• I spend about an hour and a half every month on my very detailed budget (see above). I would totally agree that I’d rather not worry about it, but we don’t make enough to hit all our goals, hobbies, and regular expenses…something has to take the back seat in order for other stuff to be accomplished.

        Once our income is enough to contribute to hubby’s pension, max out 2 Roth IRA’s, put 15% in my 401k, put $5000 a year in individual stocks, and to afford the hobbies we enjoy (Curling, board gaming, comedy clubs), I’ll let go of my budget.

        Right now we are just trying to find a balance that works for us now and will still allow us to retire early (pension, one Roth IRA, 6% to 401k, $2500 a year in stocks, and a set fun money budget…).

        Based on what we spend now and what we’d like to save and spend, we need about another $10,000 a year to be budget free. I can see that happening in the next year or two, but until then…the budget makes it where we can enjoy life without sacrificing our future.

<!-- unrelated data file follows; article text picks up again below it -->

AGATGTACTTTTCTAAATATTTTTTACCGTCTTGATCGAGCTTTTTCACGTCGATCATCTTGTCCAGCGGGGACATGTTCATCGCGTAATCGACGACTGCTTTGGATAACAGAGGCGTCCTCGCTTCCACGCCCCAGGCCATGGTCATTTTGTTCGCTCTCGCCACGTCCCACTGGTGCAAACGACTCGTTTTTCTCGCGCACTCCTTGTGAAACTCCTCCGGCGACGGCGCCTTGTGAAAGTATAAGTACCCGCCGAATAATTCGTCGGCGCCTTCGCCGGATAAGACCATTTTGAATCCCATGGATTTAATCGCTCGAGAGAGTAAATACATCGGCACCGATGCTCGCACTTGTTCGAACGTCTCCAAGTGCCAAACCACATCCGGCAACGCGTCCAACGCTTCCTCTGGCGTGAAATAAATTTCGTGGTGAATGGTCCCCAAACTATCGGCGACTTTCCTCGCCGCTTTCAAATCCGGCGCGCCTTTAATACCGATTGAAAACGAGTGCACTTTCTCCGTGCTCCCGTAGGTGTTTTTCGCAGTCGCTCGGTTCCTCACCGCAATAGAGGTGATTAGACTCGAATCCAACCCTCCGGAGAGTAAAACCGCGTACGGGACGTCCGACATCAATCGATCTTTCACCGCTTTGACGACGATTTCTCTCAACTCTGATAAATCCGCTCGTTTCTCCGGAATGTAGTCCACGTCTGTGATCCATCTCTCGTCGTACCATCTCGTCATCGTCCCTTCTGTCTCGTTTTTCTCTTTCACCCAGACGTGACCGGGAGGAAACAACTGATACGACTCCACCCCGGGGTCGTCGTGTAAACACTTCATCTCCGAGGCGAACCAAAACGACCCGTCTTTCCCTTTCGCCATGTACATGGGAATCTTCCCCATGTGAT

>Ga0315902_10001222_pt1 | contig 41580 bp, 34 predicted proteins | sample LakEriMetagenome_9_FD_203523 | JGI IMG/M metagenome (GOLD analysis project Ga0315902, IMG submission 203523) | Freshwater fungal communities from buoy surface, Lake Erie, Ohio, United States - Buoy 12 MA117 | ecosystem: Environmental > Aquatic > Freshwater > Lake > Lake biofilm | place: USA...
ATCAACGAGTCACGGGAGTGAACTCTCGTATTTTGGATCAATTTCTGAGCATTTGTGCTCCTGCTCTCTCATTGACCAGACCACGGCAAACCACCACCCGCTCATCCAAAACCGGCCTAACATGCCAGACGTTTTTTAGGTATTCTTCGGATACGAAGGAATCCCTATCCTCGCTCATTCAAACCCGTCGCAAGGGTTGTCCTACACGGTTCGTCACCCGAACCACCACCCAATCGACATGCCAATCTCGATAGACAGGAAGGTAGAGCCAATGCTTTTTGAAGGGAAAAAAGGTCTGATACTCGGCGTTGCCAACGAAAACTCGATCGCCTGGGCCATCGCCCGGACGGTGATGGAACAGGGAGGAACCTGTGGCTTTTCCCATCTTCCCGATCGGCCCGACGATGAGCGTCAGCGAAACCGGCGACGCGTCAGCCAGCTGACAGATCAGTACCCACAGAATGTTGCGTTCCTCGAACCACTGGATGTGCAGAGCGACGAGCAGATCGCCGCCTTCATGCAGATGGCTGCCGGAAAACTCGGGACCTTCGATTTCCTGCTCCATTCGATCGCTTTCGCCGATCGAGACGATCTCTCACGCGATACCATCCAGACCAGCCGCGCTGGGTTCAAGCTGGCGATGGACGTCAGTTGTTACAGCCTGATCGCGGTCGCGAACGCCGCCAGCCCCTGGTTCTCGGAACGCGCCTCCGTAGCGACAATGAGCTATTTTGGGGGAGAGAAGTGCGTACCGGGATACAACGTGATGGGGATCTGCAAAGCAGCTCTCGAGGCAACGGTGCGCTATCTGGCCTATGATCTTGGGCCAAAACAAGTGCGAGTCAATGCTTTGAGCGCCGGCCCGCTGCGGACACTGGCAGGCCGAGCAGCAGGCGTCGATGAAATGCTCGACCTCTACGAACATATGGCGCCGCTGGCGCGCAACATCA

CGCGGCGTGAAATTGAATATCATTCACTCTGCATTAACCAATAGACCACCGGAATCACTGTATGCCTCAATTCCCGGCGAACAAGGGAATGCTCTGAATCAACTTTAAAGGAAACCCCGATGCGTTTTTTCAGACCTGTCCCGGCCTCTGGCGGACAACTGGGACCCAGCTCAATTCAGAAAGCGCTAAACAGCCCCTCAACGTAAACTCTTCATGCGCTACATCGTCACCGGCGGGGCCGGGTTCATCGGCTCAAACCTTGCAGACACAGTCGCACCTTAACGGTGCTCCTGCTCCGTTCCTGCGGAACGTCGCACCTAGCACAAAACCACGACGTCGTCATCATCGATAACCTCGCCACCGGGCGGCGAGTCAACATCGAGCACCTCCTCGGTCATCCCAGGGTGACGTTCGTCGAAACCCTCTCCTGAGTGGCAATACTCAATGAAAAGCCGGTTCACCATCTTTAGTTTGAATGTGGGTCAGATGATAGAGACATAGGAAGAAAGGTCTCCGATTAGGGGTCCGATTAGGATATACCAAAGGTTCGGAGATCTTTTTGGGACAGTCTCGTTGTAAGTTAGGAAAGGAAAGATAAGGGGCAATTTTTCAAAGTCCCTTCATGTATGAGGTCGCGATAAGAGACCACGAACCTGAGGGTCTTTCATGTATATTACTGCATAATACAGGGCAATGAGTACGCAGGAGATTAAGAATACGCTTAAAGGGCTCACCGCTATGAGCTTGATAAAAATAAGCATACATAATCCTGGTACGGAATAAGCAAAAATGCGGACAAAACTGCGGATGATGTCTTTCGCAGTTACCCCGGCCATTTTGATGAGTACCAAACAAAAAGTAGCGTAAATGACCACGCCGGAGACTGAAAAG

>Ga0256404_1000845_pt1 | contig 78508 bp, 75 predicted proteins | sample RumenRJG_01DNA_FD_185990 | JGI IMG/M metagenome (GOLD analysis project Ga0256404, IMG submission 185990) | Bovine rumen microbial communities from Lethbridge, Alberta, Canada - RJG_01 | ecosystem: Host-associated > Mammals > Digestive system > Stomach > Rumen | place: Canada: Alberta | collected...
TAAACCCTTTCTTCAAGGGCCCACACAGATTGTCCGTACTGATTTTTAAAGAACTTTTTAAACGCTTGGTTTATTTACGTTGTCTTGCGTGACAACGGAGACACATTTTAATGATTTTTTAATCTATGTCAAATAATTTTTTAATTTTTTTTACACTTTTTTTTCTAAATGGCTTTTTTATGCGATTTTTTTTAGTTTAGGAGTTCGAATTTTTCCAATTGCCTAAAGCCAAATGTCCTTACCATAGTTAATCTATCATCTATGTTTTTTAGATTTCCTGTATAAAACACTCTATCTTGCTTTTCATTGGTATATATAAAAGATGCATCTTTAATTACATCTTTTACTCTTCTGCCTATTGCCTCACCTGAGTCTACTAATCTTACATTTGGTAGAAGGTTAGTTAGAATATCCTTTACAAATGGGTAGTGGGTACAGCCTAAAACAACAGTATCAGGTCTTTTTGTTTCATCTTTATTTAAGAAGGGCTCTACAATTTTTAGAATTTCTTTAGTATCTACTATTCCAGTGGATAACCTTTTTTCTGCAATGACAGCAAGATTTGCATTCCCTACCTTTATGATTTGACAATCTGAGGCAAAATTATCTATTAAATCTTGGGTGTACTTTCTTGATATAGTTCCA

19. We’re Dave Ramsey evangelists, as my husband likes to say, and we’re on the envelope system all the way. The “Guess and Check” method for us (and this was before we were really on board with any kind of financial plan) turned out to be “Guess and Now We Have Overdraft Charges.” Hubby and I do our budget (Dave Ramsey style) every two weeks, because that’s when the paychecks come in. It usually doesn’t take us more than 15 minutes each time. This way, we are both on board with the same plan, we get to talk about what we’re going to spend where, and we are both involved and in agreement. This is by far the best method for us. No more money fights! Hooray!